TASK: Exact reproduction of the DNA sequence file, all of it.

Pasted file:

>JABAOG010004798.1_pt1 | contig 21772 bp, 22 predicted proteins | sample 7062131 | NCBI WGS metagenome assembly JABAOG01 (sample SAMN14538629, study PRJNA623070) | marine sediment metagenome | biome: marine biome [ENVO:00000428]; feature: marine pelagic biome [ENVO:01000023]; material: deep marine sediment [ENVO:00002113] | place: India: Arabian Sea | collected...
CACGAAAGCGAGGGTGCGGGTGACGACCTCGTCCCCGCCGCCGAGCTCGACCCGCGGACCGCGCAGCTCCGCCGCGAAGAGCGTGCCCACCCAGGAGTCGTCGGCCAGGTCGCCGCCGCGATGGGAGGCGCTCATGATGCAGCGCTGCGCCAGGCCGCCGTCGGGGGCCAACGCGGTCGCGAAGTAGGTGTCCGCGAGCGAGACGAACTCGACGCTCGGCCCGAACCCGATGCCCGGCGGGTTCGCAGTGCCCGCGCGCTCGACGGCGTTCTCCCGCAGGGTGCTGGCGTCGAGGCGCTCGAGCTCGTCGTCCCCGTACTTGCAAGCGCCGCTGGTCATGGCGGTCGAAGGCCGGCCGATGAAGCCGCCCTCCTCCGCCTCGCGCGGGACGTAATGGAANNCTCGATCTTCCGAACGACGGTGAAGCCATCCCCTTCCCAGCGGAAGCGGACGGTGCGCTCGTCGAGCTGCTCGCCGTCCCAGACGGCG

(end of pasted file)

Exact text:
>JABAOG010004798.1_pt1 | contig 21772 bp, 22 predicted proteins | sample 7062131 | NCBI WGS metagenome assembly JABAOG01 (sample SAMN14538629, study PRJNA623070) | marine sediment metagenome | biome: marine biome [ENVO:00000428]; feature: marine pelagic biome [ENVO:01000023]; material: deep marine sediment [ENVO:00002113] | place: India: Arabian Sea | collected...
CACGAAAGCGAGGGTGCGGGTGACGACCTCGTCCCCGCCGCCGAGCTCGACCCGCGGACCGCGCAGCTCCGCCGCGAAGAGCGTGCCCACCCAGGAGTCGTCGGCCAGGTCGCCGCCGCGATGGGAGGCGCTCATGATGCAGCGCTGCGCCAGGCCGCCGTCGGGGGCCAACGCGGTCGCGAAGTAGGTGTCCGCGAGCGAGACGAACTCGACGCTCGGCCCGAACCCGATGCCCGGCGGGTTCGCAGTGCCCGCGCGCTCGACGGCGTTCTCCCGCAGGGTGCTGGCGTCGAGGCGCTCGAGCTCGTCGTCCCCGTACTTGCAAGCGCCGCTGGTCATGGCGGTCGAAGGCCGGCCGATGAAGCCGCCCTCCTCCGCCTCGCGCGGGACGTAATGGAANNCTCGATCTTCCGAACGACGGTGAAGCCATCCCCTTCCCAGCGGAAGCGGACGGTGCGCTCGTCGAGCTGCTCGCCGTCCCAGACGGCG